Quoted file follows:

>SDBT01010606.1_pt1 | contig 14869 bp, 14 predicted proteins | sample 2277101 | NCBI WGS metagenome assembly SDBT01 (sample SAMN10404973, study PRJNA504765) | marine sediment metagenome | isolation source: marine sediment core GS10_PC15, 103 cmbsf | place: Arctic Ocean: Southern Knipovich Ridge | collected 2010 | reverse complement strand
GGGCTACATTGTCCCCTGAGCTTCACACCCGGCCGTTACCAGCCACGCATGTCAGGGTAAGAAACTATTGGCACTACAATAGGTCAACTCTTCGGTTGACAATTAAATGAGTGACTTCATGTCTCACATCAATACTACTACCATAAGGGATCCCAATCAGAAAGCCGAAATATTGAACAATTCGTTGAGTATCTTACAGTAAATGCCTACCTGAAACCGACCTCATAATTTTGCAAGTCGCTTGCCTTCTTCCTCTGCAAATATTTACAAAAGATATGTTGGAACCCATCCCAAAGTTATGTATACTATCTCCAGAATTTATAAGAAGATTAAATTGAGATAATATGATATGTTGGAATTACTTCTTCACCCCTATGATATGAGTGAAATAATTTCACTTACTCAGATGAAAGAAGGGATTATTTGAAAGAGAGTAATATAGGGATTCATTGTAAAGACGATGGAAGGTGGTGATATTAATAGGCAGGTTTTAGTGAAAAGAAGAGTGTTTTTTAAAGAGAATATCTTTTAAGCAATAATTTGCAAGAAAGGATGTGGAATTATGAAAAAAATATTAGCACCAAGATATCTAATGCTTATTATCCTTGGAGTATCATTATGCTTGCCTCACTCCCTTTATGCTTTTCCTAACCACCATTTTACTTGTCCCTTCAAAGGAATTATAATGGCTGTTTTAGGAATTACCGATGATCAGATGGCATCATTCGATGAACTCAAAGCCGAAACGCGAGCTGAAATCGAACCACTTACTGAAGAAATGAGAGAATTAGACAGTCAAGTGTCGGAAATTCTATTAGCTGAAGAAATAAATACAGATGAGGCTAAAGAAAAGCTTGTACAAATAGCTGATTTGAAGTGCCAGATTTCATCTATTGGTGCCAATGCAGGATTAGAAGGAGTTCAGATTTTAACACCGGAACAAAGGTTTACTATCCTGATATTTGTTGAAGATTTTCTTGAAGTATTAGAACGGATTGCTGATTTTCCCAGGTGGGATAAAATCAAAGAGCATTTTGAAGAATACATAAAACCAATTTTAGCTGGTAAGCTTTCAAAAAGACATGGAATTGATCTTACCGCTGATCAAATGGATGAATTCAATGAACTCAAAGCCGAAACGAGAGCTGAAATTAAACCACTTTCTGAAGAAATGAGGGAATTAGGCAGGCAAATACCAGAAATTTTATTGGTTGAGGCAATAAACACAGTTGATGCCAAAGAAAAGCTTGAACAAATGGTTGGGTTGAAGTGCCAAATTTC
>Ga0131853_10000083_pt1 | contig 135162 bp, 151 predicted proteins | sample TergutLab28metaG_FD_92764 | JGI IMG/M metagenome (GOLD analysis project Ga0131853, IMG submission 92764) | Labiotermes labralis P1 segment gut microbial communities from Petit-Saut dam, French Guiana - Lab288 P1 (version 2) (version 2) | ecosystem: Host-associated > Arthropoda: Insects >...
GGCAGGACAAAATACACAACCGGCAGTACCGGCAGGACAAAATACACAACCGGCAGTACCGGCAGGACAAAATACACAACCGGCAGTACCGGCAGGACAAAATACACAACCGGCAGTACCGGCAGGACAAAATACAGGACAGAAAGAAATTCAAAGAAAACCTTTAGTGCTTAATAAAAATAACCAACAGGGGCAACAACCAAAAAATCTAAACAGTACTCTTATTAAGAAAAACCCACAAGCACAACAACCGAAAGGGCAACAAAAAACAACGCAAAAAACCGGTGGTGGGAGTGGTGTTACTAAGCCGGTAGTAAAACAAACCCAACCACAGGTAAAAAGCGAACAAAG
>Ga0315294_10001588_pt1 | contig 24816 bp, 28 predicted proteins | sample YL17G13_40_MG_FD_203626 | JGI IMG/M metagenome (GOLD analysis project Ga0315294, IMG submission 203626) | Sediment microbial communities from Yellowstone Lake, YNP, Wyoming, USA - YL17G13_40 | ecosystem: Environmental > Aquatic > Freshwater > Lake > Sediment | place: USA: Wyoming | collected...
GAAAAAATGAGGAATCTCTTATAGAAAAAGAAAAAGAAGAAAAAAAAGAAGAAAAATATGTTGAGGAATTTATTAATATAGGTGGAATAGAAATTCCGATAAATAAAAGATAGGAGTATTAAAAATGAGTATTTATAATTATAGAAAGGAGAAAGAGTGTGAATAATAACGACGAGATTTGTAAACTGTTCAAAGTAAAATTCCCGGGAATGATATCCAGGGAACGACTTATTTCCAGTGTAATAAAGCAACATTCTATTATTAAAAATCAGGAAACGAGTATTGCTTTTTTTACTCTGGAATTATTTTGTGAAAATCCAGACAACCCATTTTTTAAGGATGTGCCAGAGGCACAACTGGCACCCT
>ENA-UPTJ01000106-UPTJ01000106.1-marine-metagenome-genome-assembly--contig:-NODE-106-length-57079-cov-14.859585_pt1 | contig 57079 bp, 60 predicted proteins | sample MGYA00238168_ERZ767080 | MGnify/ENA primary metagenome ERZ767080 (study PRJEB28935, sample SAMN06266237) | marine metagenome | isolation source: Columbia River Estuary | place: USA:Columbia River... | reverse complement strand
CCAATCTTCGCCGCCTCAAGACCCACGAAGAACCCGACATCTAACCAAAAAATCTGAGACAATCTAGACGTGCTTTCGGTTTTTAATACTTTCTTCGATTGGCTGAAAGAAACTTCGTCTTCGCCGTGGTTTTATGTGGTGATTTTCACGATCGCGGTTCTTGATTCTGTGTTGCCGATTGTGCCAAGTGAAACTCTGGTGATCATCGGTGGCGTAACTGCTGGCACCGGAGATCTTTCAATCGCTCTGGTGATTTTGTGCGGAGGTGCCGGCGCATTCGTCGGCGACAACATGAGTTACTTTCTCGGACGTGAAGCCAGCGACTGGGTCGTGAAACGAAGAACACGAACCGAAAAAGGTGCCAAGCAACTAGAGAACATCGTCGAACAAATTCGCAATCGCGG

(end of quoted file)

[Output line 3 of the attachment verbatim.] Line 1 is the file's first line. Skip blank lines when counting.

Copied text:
>Ga0131853_10000083_pt1 | contig 135162 bp, 151 predicted proteins | sample TergutLab28metaG_FD_92764 | JGI IMG/M metagenome (GOLD analysis project Ga0131853, IMG submission 92764) | Labiotermes labralis P1 segment gut microbial communities from Petit-Saut dam, French Guiana - Lab288 P1 (version 2) (version 2) | ecosystem: Host-associated > Arthropoda: Insects >...